Private insurers almost always follow the lead of Medicare. If these disabling proposals are adopted, it is widely assumed that most if not all insurance policies will quickly follow suit. After all, these proposals offer an abundance of reasons to deny costly devices in lieu of cheap crutches. As sad as the reality is to admit, insurance companies always want to provide the cheapest option, despite the impact on quality of life. These proposals provide them with carte blanche to utilize their denial stamp. 

These Medicare proposals threaten to take away the quality of care that amputees deserve and the devices that are required to live active and healthy lives. This is not a time to rely upon others to fight the battle; we need to unite and fight against proposals that threaten our access to prosthetics. In one voice we need to send a clear message that denying prosthetics is wrong and will not be tolerated. This is not a battle for others to fight; we all need to become involved.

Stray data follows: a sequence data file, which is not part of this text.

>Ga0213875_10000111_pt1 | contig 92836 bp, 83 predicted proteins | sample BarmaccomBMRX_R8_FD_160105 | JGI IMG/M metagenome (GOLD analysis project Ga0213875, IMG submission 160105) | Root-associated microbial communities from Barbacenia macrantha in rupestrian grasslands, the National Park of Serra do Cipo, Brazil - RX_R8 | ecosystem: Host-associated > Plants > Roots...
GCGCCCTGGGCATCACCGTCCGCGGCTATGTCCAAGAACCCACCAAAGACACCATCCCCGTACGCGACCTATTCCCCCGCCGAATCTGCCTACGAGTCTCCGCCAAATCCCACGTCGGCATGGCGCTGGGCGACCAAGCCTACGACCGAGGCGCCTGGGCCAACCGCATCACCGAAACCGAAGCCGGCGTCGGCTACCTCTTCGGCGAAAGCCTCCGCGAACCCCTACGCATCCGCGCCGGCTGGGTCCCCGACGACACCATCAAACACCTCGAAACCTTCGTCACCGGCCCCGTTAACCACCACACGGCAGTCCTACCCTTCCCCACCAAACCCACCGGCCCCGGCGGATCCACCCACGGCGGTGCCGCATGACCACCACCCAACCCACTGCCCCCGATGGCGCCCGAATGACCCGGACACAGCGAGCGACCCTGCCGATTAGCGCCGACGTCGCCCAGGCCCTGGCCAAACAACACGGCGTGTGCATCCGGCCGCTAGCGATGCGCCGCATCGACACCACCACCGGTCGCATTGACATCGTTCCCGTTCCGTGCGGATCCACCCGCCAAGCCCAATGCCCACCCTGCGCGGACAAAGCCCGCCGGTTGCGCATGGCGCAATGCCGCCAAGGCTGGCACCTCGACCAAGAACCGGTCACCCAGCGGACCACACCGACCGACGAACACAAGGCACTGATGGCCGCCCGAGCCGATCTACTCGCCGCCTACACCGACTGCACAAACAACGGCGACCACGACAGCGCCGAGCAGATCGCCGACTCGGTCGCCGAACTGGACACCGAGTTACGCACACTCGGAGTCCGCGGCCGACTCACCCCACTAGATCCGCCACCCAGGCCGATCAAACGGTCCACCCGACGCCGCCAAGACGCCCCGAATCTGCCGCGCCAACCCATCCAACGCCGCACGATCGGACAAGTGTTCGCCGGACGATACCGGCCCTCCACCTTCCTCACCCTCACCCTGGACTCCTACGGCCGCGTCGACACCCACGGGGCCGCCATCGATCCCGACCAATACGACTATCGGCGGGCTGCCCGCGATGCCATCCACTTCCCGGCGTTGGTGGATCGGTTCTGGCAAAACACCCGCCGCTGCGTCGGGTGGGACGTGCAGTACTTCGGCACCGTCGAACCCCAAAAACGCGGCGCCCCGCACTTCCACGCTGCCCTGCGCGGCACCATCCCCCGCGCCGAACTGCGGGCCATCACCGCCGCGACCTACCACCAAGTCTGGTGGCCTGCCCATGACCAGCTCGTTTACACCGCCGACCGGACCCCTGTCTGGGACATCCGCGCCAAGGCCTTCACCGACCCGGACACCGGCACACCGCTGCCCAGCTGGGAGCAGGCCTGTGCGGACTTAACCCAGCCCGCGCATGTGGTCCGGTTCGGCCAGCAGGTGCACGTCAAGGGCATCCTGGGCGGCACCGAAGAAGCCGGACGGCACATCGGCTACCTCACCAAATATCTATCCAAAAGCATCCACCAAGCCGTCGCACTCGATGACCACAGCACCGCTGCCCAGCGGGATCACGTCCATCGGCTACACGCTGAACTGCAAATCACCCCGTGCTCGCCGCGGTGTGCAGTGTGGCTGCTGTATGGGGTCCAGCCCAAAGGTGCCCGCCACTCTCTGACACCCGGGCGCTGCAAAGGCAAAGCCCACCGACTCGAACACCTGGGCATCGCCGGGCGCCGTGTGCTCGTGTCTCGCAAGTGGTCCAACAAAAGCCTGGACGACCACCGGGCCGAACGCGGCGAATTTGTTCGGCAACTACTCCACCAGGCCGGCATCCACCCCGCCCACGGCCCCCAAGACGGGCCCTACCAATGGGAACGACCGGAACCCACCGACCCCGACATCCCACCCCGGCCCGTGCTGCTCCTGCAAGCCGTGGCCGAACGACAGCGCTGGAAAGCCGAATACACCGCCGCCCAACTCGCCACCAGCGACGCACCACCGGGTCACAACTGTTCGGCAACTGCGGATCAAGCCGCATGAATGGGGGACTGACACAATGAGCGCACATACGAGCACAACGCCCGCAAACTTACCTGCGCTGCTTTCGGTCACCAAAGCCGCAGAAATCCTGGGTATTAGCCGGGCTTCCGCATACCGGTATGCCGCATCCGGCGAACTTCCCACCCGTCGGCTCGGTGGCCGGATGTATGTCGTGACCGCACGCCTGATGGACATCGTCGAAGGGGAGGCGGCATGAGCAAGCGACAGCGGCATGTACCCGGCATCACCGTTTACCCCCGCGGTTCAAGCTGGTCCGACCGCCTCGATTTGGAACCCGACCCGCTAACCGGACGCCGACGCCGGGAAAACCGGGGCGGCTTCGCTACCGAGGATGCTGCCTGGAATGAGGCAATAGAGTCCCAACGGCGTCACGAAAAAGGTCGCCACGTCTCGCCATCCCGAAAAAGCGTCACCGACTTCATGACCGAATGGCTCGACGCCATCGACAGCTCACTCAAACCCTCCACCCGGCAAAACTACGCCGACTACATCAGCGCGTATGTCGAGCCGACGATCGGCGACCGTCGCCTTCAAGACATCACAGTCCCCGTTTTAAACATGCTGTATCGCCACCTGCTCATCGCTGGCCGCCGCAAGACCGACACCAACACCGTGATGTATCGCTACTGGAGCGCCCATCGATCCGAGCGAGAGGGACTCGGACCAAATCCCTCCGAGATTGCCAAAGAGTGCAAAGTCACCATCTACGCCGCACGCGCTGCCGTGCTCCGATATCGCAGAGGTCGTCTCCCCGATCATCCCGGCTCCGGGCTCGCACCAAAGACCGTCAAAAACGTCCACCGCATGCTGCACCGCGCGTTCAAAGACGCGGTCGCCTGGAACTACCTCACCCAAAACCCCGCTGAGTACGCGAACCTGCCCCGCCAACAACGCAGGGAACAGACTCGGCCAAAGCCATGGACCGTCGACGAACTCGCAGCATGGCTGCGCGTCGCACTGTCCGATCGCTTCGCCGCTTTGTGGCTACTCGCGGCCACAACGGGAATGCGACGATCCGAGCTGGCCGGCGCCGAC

I urge everybody to write to and call our elected officials. Please sign this petition and continue to rally support. These detrimental proposals threaten our mobility, and we must all work together to stop them!